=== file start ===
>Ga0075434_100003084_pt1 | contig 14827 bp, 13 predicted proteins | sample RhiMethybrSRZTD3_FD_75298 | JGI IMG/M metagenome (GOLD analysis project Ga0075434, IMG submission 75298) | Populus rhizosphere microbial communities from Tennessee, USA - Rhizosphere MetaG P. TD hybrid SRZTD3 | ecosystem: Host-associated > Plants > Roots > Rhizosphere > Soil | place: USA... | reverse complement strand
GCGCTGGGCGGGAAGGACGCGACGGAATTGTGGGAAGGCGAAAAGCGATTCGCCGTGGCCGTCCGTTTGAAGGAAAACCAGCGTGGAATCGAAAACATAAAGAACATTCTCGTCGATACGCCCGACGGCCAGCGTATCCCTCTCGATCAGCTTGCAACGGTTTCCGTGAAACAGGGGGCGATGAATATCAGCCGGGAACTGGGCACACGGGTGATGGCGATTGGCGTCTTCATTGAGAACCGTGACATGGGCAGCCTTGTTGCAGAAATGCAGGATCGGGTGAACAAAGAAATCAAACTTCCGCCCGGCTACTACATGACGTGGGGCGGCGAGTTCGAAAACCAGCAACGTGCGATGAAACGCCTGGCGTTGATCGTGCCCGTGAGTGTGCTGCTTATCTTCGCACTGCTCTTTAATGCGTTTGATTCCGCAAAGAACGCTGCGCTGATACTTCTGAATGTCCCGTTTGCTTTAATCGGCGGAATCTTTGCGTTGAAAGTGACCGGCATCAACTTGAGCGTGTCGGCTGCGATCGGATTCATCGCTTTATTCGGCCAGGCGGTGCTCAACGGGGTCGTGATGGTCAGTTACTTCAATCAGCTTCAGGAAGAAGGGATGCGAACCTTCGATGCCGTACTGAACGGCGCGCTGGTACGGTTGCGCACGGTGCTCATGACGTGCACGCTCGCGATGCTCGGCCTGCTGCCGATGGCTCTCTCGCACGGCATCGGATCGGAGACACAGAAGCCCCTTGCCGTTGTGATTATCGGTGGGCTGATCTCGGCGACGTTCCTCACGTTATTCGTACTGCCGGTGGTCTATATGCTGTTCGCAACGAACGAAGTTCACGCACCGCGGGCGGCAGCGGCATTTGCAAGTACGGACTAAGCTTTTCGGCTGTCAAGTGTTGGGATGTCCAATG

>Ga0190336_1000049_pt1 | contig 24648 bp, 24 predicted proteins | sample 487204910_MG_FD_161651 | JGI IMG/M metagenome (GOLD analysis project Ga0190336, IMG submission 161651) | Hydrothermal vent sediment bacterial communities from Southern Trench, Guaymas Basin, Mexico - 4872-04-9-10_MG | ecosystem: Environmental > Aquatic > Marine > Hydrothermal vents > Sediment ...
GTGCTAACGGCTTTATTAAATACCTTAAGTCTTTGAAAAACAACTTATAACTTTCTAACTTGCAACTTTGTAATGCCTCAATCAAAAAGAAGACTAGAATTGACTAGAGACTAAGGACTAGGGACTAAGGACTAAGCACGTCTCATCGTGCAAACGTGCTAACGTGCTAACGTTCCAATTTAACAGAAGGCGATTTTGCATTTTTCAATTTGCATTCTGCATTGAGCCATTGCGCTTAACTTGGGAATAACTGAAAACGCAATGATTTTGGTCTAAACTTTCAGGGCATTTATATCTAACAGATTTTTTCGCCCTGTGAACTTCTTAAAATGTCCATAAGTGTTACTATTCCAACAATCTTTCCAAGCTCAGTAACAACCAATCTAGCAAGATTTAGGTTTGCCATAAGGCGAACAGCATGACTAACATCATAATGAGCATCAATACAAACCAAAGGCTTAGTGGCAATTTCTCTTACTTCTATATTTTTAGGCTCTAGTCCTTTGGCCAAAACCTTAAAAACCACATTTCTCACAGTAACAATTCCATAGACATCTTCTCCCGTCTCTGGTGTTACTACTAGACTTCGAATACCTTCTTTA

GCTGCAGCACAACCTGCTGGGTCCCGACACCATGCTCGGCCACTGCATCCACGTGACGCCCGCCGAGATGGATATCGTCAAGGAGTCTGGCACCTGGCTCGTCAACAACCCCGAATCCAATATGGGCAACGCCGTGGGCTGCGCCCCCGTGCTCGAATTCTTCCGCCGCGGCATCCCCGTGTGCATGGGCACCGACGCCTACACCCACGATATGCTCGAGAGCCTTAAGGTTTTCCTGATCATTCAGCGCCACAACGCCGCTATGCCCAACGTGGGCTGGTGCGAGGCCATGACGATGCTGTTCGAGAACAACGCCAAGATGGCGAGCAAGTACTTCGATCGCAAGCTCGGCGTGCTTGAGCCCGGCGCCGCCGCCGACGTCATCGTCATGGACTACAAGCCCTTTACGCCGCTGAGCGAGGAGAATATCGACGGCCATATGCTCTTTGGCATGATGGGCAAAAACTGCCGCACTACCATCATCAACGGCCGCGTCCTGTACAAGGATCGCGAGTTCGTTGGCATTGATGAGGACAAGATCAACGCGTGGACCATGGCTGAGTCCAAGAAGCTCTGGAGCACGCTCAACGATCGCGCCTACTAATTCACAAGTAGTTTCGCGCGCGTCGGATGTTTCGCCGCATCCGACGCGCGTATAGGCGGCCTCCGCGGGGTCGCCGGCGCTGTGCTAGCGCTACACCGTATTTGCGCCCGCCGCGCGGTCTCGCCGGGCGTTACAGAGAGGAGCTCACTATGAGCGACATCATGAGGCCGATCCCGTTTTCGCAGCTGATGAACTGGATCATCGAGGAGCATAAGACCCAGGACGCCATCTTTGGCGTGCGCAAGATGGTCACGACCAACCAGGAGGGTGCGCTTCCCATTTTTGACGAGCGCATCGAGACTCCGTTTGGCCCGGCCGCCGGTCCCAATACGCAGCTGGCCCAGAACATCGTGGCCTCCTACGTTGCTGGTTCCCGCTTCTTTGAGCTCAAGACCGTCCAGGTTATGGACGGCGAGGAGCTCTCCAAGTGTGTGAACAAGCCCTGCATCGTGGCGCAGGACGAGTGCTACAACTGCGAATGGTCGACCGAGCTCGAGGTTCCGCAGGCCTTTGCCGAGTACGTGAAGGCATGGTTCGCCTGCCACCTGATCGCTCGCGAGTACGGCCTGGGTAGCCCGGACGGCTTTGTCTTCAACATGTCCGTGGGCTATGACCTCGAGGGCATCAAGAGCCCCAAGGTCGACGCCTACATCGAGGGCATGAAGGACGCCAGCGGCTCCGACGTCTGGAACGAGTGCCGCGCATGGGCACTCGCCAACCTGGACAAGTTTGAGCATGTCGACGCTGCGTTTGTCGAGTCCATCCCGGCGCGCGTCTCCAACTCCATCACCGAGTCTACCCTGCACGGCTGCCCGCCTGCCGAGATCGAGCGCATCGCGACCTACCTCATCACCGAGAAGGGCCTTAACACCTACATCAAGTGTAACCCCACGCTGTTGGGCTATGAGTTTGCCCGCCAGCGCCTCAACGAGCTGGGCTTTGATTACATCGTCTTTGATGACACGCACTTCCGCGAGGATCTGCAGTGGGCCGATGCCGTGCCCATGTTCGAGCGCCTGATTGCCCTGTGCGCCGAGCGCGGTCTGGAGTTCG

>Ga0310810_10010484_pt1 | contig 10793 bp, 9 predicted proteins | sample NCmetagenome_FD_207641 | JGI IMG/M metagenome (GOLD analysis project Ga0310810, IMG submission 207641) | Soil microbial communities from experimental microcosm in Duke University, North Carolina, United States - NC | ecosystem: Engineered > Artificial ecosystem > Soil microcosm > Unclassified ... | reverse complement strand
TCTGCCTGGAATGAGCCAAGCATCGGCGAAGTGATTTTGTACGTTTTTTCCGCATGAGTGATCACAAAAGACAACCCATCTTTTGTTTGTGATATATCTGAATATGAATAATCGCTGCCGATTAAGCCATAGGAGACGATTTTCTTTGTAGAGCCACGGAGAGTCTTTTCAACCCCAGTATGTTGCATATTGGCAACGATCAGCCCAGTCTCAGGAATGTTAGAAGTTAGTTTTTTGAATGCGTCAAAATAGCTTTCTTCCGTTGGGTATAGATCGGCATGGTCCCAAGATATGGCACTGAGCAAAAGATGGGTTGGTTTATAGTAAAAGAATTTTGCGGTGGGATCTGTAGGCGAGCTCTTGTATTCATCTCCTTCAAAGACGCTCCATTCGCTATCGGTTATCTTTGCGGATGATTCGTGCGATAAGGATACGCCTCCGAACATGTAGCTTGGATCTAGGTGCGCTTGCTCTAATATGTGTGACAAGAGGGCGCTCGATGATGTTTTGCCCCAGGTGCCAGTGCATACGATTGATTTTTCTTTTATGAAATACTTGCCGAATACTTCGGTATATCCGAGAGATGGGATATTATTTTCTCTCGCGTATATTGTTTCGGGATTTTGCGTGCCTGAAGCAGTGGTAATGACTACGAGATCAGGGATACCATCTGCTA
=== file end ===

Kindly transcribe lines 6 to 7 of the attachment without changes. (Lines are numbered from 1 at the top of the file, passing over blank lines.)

>Ga0310810_10010484_pt1 | contig 10793 bp, 9 predicted proteins | sample NCmetagenome_FD_207641 | JGI IMG/M metagenome (GOLD analysis project Ga0310810, IMG submission 207641) | Soil microbial communities from experimental microcosm in Duke University, North Carolina, United States - NC | ecosystem: Engineered > Artificial ecosystem > Soil microcosm > Unclassified ... | reverse complement strand
TCTGCCTGGAATGAGCCAAGCATCGGCGAAGTGATTTTGTACGTTTTTTCCGCATGAGTGATCACAAAAGACAACCCATCTTTTGTTTGTGATATATCTGAATATGAATAATCGCTGCCGATTAAGCCATAGGAGACGATTTTCTTTGTAGAGCCACGGAGAGTCTTTTCAACCCCAGTATGTTGCATATTGGCAACGATCAGCCCAGTCTCAGGAATGTTAGAAGTTAGTTTTTTGAATGCGTCAAAATAGCTTTCTTCCGTTGGGTATAGATCGGCATGGTCCCAAGATATGGCACTGAGCAAAAGATGGGTTGGTTTATAGTAAAAGAATTTTGCGGTGGGATCTGTAGGCGAGCTCTTGTATTCATCTCCTTCAAAGACGCTCCATTCGCTATCGGTTATCTTTGCGGATGATTCGTGCGATAAGGATACGCCTCCGAACATGTAGCTTGGATCTAGGTGCGCTTGCTCTAATATGTGTGACAAGAGGGCGCTCGATGATGTTTTGCCCCAGGTGCCAGTGCATACGATTGATTTTTCTTTTATGAAATACTTGCCGAATACTTCGGTATATCCGAGAGATGGGATATTATTTTCTCTCGCGTATATTGTTTCGGGATTTTGCGTGCCTGAAGCAGTGGTAATGACTACGAGATCAGGGATACCATCTGCTA